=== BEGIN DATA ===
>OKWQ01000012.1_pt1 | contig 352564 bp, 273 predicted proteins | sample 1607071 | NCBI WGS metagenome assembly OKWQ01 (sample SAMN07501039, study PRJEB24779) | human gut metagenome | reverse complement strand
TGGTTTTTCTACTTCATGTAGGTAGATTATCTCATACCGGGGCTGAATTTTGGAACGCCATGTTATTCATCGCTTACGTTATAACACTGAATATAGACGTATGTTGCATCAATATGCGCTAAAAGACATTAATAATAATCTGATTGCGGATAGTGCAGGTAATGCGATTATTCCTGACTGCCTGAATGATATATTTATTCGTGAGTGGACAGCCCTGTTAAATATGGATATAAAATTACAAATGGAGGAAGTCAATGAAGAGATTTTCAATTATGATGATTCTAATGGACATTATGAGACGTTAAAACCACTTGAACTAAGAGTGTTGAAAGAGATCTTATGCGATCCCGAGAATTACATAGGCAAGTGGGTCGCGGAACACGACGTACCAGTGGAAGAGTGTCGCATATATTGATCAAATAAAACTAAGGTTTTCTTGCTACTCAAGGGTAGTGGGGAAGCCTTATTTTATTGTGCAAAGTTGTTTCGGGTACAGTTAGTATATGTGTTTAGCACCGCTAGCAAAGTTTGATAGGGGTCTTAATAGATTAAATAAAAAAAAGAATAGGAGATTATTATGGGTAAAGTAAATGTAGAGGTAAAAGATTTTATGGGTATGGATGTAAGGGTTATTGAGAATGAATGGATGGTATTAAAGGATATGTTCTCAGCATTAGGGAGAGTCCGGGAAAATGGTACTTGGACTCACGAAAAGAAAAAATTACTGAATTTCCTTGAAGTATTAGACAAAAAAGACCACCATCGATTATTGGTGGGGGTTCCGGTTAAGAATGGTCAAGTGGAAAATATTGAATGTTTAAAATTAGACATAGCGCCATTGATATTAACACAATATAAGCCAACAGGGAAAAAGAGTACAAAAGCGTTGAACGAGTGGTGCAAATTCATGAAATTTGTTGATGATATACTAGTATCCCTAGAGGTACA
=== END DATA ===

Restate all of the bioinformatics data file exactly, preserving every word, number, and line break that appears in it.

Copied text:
>OKWQ01000012.1_pt1 | contig 352564 bp, 273 predicted proteins | sample 1607071 | NCBI WGS metagenome assembly OKWQ01 (sample SAMN07501039, study PRJEB24779) | human gut metagenome | reverse complement strand
TGGTTTTTCTACTTCATGTAGGTAGATTATCTCATACCGGGGCTGAATTTTGGAACGCCATGTTATTCATCGCTTACGTTATAACACTGAATATAGACGTATGTTGCATCAATATGCGCTAAAAGACATTAATAATAATCTGATTGCGGATAGTGCAGGTAATGCGATTATTCCTGACTGCCTGAATGATATATTTATTCGTGAGTGGACAGCCCTGTTAAATATGGATATAAAATTACAAATGGAGGAAGTCAATGAAGAGATTTTCAATTATGATGATTCTAATGGACATTATGAGACGTTAAAACCACTTGAACTAAGAGTGTTGAAAGAGATCTTATGCGATCCCGAGAATTACATAGGCAAGTGGGTCGCGGAACACGACGTACCAGTGGAAGAGTGTCGCATATATTGATCAAATAAAACTAAGGTTTTCTTGCTACTCAAGGGTAGTGGGGAAGCCTTATTTTATTGTGCAAAGTTGTTTCGGGTACAGTTAGTATATGTGTTTAGCACCGCTAGCAAAGTTTGATAGGGGTCTTAATAGATTAAATAAAAAAAAGAATAGGAGATTATTATGGGTAAAGTAAATGTAGAGGTAAAAGATTTTATGGGTATGGATGTAAGGGTTATTGAGAATGAATGGATGGTATTAAAGGATATGTTCTCAGCATTAGGGAGAGTCCGGGAAAATGGTACTTGGACTCACGAAAAGAAAAAATTACTGAATTTCCTTGAAGTATTAGACAAAAAAGACCACCATCGATTATTGGTGGGGGTTCCGGTTAAGAATGGTCAAGTGGAAAATATTGAATGTTTAAAATTAGACATAGCGCCATTGATATTAACACAATATAAGCCAACAGGGAAAAAGAGTACAAAAGCGTTGAACGAGTGGTGCAAATTCATGAAATTTGTTGATGATATACTAGTATCCCTAGAGGTACA